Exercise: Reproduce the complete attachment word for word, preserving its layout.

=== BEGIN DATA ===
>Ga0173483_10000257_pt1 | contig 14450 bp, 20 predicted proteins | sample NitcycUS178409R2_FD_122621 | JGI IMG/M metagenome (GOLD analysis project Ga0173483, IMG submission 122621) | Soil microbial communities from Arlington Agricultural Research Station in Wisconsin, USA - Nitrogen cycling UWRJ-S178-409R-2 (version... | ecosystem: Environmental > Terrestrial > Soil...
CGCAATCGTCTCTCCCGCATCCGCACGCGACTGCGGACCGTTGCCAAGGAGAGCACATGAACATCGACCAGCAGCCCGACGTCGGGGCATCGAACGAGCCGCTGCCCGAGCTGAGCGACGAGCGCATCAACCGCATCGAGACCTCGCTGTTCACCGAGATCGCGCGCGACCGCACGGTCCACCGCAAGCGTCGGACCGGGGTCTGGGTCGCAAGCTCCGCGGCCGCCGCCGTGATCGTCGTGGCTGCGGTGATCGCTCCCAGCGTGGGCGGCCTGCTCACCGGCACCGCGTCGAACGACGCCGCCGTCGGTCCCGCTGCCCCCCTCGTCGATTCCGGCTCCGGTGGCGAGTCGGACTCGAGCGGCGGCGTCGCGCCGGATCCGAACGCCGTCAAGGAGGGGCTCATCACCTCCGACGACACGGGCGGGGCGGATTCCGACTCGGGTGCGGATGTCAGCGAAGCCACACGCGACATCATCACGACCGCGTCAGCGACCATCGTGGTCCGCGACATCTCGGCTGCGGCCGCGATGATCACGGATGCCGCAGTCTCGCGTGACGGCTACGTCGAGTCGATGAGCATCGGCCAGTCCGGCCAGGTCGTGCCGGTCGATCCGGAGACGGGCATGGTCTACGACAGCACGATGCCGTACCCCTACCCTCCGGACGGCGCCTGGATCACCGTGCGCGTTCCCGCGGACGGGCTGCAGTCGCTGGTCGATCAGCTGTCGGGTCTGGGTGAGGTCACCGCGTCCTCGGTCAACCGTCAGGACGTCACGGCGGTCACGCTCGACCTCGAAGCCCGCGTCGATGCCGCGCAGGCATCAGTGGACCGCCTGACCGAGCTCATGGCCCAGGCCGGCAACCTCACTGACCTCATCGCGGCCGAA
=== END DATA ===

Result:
>Ga0173483_10000257_pt1 | contig 14450 bp, 20 predicted proteins | sample NitcycUS178409R2_FD_122621 | JGI IMG/M metagenome (GOLD analysis project Ga0173483, IMG submission 122621) | Soil microbial communities from Arlington Agricultural Research Station in Wisconsin, USA - Nitrogen cycling UWRJ-S178-409R-2 (version... | ecosystem: Environmental > Terrestrial > Soil...
CGCAATCGTCTCTCCCGCATCCGCACGCGACTGCGGACCGTTGCCAAGGAGAGCACATGAACATCGACCAGCAGCCCGACGTCGGGGCATCGAACGAGCCGCTGCCCGAGCTGAGCGACGAGCGCATCAACCGCATCGAGACCTCGCTGTTCACCGAGATCGCGCGCGACCGCACGGTCCACCGCAAGCGTCGGACCGGGGTCTGGGTCGCAAGCTCCGCGGCCGCCGCCGTGATCGTCGTGGCTGCGGTGATCGCTCCCAGCGTGGGCGGCCTGCTCACCGGCACCGCGTCGAACGACGCCGCCGTCGGTCCCGCTGCCCCCCTCGTCGATTCCGGCTCCGGTGGCGAGTCGGACTCGAGCGGCGGCGTCGCGCCGGATCCGAACGCCGTCAAGGAGGGGCTCATCACCTCCGACGACACGGGCGGGGCGGATTCCGACTCGGGTGCGGATGTCAGCGAAGCCACACGCGACATCATCACGACCGCGTCAGCGACCATCGTGGTCCGCGACATCTCGGCTGCGGCCGCGATGATCACGGATGCCGCAGTCTCGCGTGACGGCTACGTCGAGTCGATGAGCATCGGCCAGTCCGGCCAGGTCGTGCCGGTCGATCCGGAGACGGGCATGGTCTACGACAGCACGATGCCGTACCCCTACCCTCCGGACGGCGCCTGGATCACCGTGCGCGTTCCCGCGGACGGGCTGCAGTCGCTGGTCGATCAGCTGTCGGGTCTGGGTGAGGTCACCGCGTCCTCGGTCAACCGTCAGGACGTCACGGCGGTCACGCTCGACCTCGAAGCCCGCGTCGATGCCGCGCAGGCATCAGTGGACCGCCTGACCGAGCTCATGGCCCAGGCCGGCAACCTCACTGACCTCATCGCGGCCGAA